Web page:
Category Archives: Reports

Richard Cutter in Peru & Morocco

Name: Richard Cutter
Country of Service: Peru & Morocco
Service Type: Urban UCD/Architect
Dates in Service: 1966-1968 (Peru), 1968-1969 (Morocco)
Keywords: Architecture, Business, Community Development, Education, Urban Planning

Accession Date: November 10, 2020
Access: No restrictions
Collection Size: 1 linear foot

Document Types:

  • Correspondence
  • Photographs
  • Publications
  • Reports

Peggy Schaeffer in Yemen

Name: Peggy Schaeffer
Country of Service: Yemen
Place of Service: Taizz
Service Type: Librarian
Dates in Service: 1977-1979
Keywords: Business, Community Development, Education, Environment, Health, Information Technology, Libraries, Literacy, Urban Planning, Youth

Accession Date: October 21, 2020
Access: No restrictions
Collection Size: 1 linear foot

Document Types:

  • Correspondence
  • Photographs
  • Publications
  • Reports

“Project Peace Pipe”: In Practice

In theory, Project Peace Pipe intended to attract Native American applicants, diversify Peace Corps volunteers, and build the skills and confidence Indigenous trainees needed to serve two years in Colombia. However, in practice, twenty-nine volunteers arrived for training, five received placements, and only two completed full service. In the final project evaluation report, surveyors attributed the program’s failure to “racism…bungling…bureaucratic deafness [and] …sheer ignorance” of program administrators, leading training officials to wonder if Project Peace Pipe was doomed from the start.[1]

Recruitment

During the 1960s, Peace Corps recruitment featured advertisements stressing adventure, personal growth, and building international relationships—things that appealed to many Americans, but failed to consider other barriers to entry. As mentioned in “Project Peace Pipe”: Developing the Program, the project was one of the first attempts by the Peace Corps to specifically draw individuals from disenfranchised groups. Officials determined that a targeted enrollment campaign and adjusted application requirements would help these efforts.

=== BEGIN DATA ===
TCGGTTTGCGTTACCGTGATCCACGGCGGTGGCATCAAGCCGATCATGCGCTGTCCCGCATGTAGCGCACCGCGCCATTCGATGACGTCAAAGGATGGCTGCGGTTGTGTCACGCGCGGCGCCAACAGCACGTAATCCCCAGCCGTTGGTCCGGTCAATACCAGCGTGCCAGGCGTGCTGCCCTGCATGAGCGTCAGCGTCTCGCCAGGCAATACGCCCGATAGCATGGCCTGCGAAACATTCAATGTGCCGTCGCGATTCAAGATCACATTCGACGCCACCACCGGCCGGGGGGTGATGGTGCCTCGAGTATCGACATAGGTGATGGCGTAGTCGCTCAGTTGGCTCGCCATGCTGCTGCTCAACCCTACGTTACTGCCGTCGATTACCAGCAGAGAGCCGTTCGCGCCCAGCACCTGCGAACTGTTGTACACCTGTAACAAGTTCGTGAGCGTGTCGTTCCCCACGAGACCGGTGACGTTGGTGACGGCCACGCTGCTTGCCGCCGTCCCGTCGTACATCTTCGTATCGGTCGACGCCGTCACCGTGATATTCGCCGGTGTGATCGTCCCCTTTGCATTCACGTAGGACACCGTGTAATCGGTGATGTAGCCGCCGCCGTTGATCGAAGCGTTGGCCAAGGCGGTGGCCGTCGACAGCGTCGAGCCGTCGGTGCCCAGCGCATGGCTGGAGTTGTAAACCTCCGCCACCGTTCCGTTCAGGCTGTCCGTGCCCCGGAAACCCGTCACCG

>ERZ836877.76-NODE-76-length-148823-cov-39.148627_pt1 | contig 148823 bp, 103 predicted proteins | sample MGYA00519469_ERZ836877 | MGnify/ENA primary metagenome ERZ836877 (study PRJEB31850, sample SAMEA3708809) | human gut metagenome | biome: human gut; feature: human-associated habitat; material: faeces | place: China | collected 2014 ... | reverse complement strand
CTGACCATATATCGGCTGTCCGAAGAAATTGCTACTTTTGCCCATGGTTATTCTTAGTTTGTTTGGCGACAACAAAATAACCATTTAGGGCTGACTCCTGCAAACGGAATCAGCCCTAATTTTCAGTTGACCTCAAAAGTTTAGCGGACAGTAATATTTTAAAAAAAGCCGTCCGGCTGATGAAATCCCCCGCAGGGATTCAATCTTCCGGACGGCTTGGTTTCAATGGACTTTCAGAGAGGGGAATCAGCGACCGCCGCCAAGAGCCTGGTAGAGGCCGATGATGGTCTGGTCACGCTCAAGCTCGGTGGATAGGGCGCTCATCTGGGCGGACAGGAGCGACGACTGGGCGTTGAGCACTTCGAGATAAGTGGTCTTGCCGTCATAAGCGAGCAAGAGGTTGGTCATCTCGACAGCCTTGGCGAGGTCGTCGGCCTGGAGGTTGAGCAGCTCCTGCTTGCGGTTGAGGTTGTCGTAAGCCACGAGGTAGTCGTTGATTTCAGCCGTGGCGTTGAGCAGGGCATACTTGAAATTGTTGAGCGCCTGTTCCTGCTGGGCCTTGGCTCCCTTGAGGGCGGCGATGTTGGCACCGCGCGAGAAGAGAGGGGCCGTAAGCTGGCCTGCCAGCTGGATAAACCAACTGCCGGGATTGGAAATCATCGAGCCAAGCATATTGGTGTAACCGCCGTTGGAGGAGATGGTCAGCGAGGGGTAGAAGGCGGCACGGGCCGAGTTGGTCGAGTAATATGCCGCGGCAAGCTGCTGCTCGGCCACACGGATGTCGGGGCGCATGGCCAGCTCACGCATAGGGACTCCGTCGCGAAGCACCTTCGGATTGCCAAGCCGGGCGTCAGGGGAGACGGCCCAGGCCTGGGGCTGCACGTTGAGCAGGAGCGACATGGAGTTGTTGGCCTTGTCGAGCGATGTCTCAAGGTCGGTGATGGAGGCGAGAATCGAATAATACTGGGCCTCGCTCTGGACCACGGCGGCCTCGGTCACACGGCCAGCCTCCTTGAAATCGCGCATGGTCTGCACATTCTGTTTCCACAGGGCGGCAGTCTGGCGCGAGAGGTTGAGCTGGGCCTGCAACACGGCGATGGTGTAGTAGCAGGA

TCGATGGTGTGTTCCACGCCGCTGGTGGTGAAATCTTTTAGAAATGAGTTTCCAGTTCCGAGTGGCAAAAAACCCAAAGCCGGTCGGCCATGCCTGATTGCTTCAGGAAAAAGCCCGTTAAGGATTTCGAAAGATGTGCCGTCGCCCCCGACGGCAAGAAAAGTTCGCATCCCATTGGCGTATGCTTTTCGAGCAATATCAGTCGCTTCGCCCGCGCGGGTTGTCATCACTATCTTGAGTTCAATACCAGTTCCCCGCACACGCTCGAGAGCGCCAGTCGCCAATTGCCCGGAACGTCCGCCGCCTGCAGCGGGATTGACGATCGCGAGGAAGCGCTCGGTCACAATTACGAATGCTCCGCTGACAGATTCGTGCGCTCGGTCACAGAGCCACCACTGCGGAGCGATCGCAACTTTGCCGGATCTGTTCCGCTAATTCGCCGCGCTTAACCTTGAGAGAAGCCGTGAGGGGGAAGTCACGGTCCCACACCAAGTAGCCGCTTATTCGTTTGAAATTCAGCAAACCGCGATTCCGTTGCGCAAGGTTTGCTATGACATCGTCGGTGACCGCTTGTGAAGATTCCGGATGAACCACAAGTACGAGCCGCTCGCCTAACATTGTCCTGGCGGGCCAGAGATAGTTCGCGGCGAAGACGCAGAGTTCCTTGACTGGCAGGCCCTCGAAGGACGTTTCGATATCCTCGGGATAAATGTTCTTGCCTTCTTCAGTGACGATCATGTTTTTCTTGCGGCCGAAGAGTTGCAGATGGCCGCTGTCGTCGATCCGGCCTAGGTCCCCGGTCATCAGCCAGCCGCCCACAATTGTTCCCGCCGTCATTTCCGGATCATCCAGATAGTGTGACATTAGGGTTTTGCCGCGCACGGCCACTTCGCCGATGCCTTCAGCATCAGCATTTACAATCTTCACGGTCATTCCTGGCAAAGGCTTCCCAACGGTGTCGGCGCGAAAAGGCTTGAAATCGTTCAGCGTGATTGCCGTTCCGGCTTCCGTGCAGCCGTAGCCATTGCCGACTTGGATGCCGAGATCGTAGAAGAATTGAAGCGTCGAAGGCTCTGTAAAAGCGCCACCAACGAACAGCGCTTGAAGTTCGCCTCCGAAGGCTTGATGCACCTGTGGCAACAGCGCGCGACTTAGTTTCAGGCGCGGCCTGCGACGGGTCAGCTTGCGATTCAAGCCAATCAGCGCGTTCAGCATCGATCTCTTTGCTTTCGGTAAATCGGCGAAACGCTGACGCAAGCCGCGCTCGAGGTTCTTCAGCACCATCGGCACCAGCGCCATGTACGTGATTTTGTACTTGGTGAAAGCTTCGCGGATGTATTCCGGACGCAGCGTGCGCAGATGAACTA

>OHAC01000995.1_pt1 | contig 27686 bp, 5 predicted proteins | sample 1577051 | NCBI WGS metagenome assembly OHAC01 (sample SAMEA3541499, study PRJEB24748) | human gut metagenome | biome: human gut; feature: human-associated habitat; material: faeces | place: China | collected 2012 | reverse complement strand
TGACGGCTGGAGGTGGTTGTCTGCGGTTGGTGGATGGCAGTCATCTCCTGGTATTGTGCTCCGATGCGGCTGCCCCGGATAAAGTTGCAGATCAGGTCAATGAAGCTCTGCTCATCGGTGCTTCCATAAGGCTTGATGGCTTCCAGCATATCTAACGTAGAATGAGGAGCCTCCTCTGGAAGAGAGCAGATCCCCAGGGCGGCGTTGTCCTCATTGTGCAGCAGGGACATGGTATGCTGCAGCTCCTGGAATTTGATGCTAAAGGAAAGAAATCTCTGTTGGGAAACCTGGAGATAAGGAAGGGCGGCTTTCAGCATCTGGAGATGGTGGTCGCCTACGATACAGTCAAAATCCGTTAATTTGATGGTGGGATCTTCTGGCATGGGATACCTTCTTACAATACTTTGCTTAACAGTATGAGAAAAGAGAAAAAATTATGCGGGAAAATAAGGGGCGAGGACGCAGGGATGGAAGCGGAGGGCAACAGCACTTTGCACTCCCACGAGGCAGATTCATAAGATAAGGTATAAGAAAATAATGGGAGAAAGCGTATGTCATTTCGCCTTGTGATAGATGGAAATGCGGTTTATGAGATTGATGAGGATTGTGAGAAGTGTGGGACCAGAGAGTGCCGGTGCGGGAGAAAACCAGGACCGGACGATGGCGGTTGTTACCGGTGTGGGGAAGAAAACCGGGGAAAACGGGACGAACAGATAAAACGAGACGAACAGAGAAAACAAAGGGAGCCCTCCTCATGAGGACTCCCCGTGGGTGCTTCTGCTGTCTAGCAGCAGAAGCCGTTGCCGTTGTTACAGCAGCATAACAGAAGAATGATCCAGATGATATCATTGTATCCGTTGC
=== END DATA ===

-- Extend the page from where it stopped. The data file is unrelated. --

Looking at retention rates from earlier groups, Peace Corps officials found that volunteers aged 20 or older were more likely to complete service than their younger counterparts. Therefore, recruiters for Project Peace Pipe focused on older volunteers—making the average age of trainees around 23 years old. They also voted to give personal interviews more weight than written references, as previous statistics reported that lower socio-economic class applicants had more difficulty obtaining written references.[2]

Application Requirements
Project Peace Pipe Peace Corps
At least 20 years old At least 18 years old
High school diploma; some college High school diploma; some college; bachelor’s degree
Personal interviews Written references

Recruiting efforts focused primarily on colleges with a high population of Native students, Bureau of Indian Affairs (BIA) schools, and areas with large American Indian populations. The BIA funded a grant for new brochures and hired BIA education officials to identify possible candidates. Yes, the federal agency that sponsored boarding schools for Indigenous children under the motto, “Kill the Indian…save the Man,” also supported efforts to train American Indian Peace Corps volunteers. [3]

Donald Broadwell recalls the recruitment process in a 1998 letter to Friends of Colombia President Robert Colombo:

I was atypical of the Project Peace Pipe volunteers, having had little real identification with Native American culture prior to my entry into the Project…Although I grew up in Mahnomen County, Minnesota, which is part of the White Earth Reservation, it is an “Open Reservation,” i.e., one which transferred the property to individual tribal members…The Project Peace Pipe recruiters took the attitude of “close enough!” and signed me up.

The other 29 applicants came from clusters of the West around South Dakota, New Mexico, Minnesota, and Arizona—with varying levels of involvement with their Indigenous culture. Despite the initial prerequisite to recruit volunteers over twenty, six were between eighteen and nineteen years old, although the rest ranged in age between twenty and twenty-nine.

Photo of biographical excerpt about Sammie Chischilly. It reads: "Sammie, 25, is a Navajo Indian from Pinon, Ariz. He graduated from Phoenix Indian High School, where he trained for building construction. After graduation, he went into the army and trained for "paratrooper", and went to Viet Nam for 13 months. During the 3 years of his military career, he travelled and visited Hawaii, Wake Island, the Philippines, Thailand, and Japan. His hobbies include oil painting, fixing and patching things and automobiles to electrical equipment. English is his second language; he has spoken Navajo all his life. Now he is learning Spanish. His favorite sports are rodeo, wrestling and football. Before joining the Peace Corps, he got married.